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Why infrastructure appeals to investors: 3 reasons and 3 stocks

Glenn Freeman  |  02 Mar 2017Text size  Decrease  Increase  |  

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Infrastructure is a popular theme among retail investors and governments alike, with the former attracted by consistency and defensive characteristics, and the latter by voter appeal.

 

Government spokespeople often refer to infrastructure in broad terms, referring to everything from bridges and gas pipelines, through to power stations, telecommunications cabling and roads--see, for example, US President Donald Trump's State of the Union address earlier this week.

"The word infrastructure gets splashed around as a broad term. We are talking quite specifically about those companies in the business of providing essential services ... we're not talking about the building of bridges and pipelines," says Tim Keegan, head of SMSF and self-directed wealth, AMP Capital.

AMP's infrastructure funds invest in established companies which "typically operate in monopolistic environments, or are government-backed in one form or another, with long-term leases, or government contracts".

Self-managed super fund (SMSF) trustees have typically had a strong focus on direct equities, along with exposures to cash and term deposits.

"But they're challenged at both ends at the moment. You've got term deposit rates that are low, and a level of volatility in equity markets that they're not comfortable with," Keegan says.

"From a risk-adjusted perspective, this asset class is incredibly attractive ... [and] makes a lot of sense as a diversification play."

Some of the reasons for the appeal of infrastructure assets to retail investors are:

1) Attractive, consistent returns

Infrastructure offers the potential for attractive, consistent returns through market cycles. This is because infrastructure assets are often critical elements of everyday society--such as the provision of water, electricity and gas.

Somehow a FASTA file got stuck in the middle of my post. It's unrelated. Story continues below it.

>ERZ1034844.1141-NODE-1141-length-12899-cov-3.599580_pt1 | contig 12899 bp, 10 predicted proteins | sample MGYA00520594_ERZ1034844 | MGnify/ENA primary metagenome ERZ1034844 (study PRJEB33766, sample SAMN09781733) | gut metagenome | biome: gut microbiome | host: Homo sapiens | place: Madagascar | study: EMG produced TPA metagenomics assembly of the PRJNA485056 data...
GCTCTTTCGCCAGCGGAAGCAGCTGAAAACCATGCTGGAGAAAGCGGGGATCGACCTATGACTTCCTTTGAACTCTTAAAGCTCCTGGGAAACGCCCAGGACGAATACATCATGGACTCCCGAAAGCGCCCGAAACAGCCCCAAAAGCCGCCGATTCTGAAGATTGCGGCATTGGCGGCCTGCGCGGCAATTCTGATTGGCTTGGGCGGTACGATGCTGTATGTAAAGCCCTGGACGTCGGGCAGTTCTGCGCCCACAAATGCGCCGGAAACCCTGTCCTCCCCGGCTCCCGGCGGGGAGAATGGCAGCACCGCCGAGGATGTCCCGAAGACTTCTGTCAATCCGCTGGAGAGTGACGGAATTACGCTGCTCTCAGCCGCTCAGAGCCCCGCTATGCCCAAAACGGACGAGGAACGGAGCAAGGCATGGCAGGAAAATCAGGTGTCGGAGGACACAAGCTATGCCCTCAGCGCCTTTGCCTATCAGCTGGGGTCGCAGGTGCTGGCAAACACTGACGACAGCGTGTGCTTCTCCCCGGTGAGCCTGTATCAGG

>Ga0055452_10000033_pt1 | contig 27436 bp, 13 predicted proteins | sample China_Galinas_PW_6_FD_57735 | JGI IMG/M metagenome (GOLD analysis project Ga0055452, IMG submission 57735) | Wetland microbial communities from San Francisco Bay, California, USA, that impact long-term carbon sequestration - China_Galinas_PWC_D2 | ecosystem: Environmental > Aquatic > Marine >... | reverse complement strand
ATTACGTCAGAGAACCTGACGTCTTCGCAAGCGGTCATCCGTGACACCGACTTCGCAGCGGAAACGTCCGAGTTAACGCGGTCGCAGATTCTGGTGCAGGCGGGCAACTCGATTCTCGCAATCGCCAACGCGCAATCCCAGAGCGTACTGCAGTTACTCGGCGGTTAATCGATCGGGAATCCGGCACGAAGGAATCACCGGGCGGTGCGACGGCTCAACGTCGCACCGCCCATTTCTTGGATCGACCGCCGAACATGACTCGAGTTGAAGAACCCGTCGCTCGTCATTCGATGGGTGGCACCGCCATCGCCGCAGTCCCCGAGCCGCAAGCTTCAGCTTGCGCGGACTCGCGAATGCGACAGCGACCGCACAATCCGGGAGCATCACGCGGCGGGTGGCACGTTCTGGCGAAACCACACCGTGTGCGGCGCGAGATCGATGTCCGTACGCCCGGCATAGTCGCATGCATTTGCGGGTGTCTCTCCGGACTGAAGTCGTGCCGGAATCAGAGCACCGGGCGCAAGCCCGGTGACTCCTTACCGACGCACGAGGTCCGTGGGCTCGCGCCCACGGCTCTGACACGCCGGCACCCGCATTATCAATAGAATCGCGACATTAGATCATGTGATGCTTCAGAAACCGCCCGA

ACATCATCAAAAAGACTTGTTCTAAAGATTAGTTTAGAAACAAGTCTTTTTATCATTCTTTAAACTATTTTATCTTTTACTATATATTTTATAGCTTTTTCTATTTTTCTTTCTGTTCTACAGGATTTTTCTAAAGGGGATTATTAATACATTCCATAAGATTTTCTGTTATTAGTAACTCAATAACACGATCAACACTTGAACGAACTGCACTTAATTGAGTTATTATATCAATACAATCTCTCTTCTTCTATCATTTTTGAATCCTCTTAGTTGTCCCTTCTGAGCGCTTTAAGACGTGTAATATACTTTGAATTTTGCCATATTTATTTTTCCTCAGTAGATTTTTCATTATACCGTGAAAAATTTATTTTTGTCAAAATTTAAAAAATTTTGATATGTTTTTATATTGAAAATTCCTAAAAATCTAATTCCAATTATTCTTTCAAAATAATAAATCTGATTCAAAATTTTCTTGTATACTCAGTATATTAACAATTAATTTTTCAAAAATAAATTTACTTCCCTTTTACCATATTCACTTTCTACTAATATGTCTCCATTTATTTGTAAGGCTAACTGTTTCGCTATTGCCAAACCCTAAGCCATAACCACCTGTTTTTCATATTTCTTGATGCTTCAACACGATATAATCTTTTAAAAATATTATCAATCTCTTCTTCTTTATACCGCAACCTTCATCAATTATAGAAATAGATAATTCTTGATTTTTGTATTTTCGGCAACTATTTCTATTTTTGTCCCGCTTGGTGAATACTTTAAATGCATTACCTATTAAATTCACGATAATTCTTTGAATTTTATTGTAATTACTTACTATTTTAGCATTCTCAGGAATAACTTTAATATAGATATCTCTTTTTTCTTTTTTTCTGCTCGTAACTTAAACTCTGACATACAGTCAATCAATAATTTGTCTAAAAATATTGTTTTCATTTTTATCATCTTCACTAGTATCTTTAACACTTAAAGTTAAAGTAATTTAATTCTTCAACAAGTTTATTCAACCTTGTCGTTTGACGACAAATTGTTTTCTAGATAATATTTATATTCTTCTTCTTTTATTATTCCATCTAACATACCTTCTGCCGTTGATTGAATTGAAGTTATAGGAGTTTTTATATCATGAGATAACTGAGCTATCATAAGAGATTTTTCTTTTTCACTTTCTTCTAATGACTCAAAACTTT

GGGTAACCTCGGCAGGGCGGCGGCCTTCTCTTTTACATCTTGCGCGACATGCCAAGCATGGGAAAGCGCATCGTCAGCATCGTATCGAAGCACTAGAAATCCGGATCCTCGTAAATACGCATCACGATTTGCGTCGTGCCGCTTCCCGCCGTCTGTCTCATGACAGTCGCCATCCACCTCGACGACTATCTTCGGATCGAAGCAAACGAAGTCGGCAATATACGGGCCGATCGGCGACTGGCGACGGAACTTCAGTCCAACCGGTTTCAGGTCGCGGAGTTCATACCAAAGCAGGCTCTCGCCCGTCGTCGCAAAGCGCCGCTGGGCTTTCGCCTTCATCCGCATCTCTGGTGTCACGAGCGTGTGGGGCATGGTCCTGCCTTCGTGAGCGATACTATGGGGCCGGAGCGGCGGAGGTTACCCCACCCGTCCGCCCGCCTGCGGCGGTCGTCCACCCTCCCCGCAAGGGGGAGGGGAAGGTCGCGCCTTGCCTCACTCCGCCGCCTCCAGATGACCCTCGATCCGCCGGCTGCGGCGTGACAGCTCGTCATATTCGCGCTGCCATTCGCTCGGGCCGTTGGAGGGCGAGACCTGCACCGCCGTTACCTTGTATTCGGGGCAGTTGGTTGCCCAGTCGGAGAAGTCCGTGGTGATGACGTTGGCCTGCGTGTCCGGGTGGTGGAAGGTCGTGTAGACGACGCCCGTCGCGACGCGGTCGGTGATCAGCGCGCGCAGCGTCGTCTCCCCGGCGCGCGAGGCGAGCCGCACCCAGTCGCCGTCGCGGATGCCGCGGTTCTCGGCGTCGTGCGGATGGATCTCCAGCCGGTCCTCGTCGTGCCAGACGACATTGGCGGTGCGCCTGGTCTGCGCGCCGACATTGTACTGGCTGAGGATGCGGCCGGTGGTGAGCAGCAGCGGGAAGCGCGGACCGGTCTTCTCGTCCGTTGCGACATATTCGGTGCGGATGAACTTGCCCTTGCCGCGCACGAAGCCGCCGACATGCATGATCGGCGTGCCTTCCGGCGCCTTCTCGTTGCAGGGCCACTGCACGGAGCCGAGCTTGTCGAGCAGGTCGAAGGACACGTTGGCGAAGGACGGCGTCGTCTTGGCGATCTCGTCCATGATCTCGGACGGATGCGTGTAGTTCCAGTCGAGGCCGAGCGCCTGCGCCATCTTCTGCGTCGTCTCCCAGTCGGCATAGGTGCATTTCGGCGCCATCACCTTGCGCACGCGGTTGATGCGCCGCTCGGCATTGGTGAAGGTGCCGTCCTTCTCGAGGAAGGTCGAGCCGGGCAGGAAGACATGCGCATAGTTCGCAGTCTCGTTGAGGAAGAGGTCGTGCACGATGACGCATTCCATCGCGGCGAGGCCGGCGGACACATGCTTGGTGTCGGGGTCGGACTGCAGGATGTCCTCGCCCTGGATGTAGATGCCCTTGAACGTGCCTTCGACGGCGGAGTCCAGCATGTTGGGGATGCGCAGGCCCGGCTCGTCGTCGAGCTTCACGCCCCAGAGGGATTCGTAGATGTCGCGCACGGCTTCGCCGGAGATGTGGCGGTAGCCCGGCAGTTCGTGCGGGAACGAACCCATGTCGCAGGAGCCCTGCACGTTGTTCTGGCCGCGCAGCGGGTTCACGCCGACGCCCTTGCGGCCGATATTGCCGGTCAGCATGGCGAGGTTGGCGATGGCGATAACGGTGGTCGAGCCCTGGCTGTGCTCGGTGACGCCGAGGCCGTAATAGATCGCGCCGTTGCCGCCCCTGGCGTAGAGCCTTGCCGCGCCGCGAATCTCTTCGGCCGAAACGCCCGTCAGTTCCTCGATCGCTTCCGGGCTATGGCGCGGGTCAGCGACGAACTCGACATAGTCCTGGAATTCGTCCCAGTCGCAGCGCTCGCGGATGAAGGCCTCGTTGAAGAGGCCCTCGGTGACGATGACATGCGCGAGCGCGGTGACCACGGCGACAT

These types of assets are often less influenced by economic factors than many other businesses. In addition, infrastructure assets often enjoy the protection of monopolies, or operate in markets with high barriers to entry, meaning they lack the competitive pressures some other companies face.

2) Defensive characteristics

According to Keegan, infrastructure generally, and unlisted infrastructure particularly, can play an important role for long-term investors due to the stability it can provide within a diversified investment portfolio and the visibility of the income streams it generates.

"In a low-interest-rate environment, where the outlook for total return appears compressed, asset classes that exhibit defensive characteristics with an attractive and stable income profile are obvious candidates for a long-term investment strategy," he says.

3) Ongoing need for more and updated infrastructure

Infrastructure is an investment thematic that will continue to play out because the need for infrastructure is a never-ending cycle. Growing populations need to be supported by additional infrastructure while ageing infrastructure needs to be periodically upgraded or replaced.

Investment in infrastructure helps stimulate sustainable, long-term economic growth, which then creates a further need for infrastructure.

Ultimately, infrastructure promotes higher living standards as it fosters economic growth and creates jobs. A McKinsey report estimates that US$57 trillion of global investment in infrastructure will be required by 2030. 

Aussie infrastructure stocks

While an infrastructure fund may be an easier way to access international and/or unlisted infrastructure assets, there are also several infrastructure-related stocks listed on the ASX.

Spark Infrastructure (ASX: SKI) owns 49 per cent of three major Australian regulated electricity distribution networks, and 15 per cent of a major electricity transmission network.

"We like its secure earnings, material unregulated operations, and internal management," says Morningstar senior equity analyst Adrian Atkins.

While he notes Morningstar holds a few concerns about the company, including its acquisition strategy and relatively high financial leverage, he views its distributions as sustainable.

Toll roads are another popular infrastructure asset, with an operator in this space, Transurban (ASX: TCL), among the most highly capitalised Australian-listed companies. It holds concessions to operate 14 Australian and two US motorways.

These concessions grant the right to operate the roads and collect tolls for predetermined amounts of time. In Australia, they are key parts of the motorway networks in Sydney, Melbourne and Brisbane.

"The roads benefit from strong competitive advantages, and the assets generate attractive returns on initial investment, warranting a wide economic moat rating," says Adam Fleck, Morningstar's regional director of research, equity analysis.

Sydney Airport (ASX: SYD) is also a moat-rated company, which Fleck describes as "an irreplaceable monopoly asset and a key piece of Australia's transport infrastructure".

He believes the airport benefits from "limited long-distance transport alternatives; close proximity to the central business district, with good road and rail access; a network effect from its status as a transport hub hosting international, domestic, and regional flights; and efficiencies generated from the large scale of operations".

"A benign regulatory environment is unlikely to change in the medium term, and thus we expect returns to exceed the airport's cost of capital," he says.

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Glenn Freeman is Morningstar's senior editor.

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